US Supreme Court

Africa's women struggle to gain abortion rights; USA women struggle to keep them

Most African states still struggle over the right to an early, safe, legal abortion and as a result the number of women dying from illegal terminations continues to increase at an alarming rate. However, in the United States, where women thought that this right had been established decades ago, it is now under serious threat, with the principle established in Roe v Wade under systematic attack in the courts and the states' legislatures. Just last week the Supreme Court heard argument in the latest state bid to undermine that right.

Read transcript of argument in US Supreme Court hearing: June Medical Services v Russo

Read Roe v Wade 

Sudan: does it care a damn?

The highest court in the United States has just heard argument in a case that could have far-reaching implications for Sudan and perhaps for other countries said to be sponsoring terrorism. It concerns amendments to a key piece of US legislation and whether these amendments could apply retroactively, in this case to Sudan. That state has withdrawn from the litigation, refusing to participate in any way.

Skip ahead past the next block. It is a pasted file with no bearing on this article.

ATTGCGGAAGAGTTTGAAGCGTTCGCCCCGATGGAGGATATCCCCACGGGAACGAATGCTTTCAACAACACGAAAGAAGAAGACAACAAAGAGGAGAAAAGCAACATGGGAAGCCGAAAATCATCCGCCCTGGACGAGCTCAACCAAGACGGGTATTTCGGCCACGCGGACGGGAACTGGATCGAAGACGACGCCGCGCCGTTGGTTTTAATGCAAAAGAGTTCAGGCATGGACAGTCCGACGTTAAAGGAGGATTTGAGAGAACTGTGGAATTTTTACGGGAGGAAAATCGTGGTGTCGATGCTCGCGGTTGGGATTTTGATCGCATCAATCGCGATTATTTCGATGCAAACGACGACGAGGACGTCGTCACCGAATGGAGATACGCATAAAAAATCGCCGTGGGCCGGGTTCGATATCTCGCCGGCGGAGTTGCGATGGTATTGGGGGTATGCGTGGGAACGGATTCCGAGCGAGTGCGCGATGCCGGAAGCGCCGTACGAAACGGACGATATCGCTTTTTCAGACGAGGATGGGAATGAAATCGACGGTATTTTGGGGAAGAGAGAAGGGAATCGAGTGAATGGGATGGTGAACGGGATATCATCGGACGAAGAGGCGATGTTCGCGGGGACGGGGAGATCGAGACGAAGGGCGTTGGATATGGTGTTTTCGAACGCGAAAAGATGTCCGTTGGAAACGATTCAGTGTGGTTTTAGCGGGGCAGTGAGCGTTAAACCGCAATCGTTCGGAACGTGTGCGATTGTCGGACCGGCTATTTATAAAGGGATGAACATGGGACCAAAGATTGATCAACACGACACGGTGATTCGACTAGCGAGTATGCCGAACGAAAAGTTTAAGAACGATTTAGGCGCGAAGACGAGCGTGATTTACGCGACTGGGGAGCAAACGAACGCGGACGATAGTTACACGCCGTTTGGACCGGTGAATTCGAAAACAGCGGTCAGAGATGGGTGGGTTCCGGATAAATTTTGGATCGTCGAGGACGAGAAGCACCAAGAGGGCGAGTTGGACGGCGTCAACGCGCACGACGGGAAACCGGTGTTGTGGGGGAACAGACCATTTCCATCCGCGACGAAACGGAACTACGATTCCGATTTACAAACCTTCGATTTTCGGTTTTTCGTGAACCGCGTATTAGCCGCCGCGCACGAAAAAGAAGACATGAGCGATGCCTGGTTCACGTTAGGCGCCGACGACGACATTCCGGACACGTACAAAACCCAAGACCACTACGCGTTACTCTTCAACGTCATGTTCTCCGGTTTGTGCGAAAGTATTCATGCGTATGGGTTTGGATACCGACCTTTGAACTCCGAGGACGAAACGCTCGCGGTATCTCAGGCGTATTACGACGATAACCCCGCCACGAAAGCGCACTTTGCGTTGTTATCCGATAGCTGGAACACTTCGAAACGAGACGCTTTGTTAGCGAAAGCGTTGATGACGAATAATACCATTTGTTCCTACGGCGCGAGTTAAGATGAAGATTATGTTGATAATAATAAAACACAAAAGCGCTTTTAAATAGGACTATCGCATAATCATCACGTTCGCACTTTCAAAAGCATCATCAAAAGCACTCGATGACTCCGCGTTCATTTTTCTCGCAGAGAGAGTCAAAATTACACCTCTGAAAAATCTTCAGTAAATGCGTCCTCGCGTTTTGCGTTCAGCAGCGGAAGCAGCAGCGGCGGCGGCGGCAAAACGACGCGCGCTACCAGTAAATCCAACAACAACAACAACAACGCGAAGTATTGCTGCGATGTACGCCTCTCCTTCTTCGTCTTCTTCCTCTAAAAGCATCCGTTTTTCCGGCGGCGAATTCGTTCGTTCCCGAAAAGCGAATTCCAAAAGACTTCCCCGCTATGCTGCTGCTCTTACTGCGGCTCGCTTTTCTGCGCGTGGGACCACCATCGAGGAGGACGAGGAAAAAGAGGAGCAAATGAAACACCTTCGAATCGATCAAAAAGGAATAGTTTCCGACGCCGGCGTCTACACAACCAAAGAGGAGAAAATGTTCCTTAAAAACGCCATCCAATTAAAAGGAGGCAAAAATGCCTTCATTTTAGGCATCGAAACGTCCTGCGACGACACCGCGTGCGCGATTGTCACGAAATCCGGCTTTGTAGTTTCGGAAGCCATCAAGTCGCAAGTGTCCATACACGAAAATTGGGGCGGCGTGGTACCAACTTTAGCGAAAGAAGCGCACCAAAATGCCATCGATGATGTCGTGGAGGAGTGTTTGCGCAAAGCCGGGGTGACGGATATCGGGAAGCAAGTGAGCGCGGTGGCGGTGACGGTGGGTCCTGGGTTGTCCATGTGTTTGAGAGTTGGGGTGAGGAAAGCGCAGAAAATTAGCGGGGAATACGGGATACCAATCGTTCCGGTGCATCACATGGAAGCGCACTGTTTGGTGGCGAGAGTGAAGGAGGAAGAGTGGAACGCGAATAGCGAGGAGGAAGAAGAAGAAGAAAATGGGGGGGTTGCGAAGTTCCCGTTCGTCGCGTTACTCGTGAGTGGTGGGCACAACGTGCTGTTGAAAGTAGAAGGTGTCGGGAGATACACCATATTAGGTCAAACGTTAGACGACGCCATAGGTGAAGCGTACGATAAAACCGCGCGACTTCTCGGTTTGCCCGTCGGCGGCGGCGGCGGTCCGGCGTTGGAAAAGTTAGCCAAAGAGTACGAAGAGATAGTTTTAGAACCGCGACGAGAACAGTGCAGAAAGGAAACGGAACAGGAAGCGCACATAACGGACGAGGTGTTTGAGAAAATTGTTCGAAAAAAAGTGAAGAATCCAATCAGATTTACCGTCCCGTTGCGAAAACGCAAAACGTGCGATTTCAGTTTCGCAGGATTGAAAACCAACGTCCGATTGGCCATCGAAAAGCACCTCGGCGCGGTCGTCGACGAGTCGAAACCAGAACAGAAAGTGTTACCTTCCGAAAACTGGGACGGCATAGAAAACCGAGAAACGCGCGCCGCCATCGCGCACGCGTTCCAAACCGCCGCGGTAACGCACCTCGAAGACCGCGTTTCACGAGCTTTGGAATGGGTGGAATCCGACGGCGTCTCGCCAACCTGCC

Courts and court documents usually epitomise conservative, formal language. Even advocates of simple English find it difficult to persuade some courts and lawyers to dump unnecessary legalisms so that ordinary people can read and understand decisions and related documents. Argument in court by counsel tends to follow the same rule: ‘clean’ language, usually conservative rather than conversational.

But now and then there’s an exception.

Conservative

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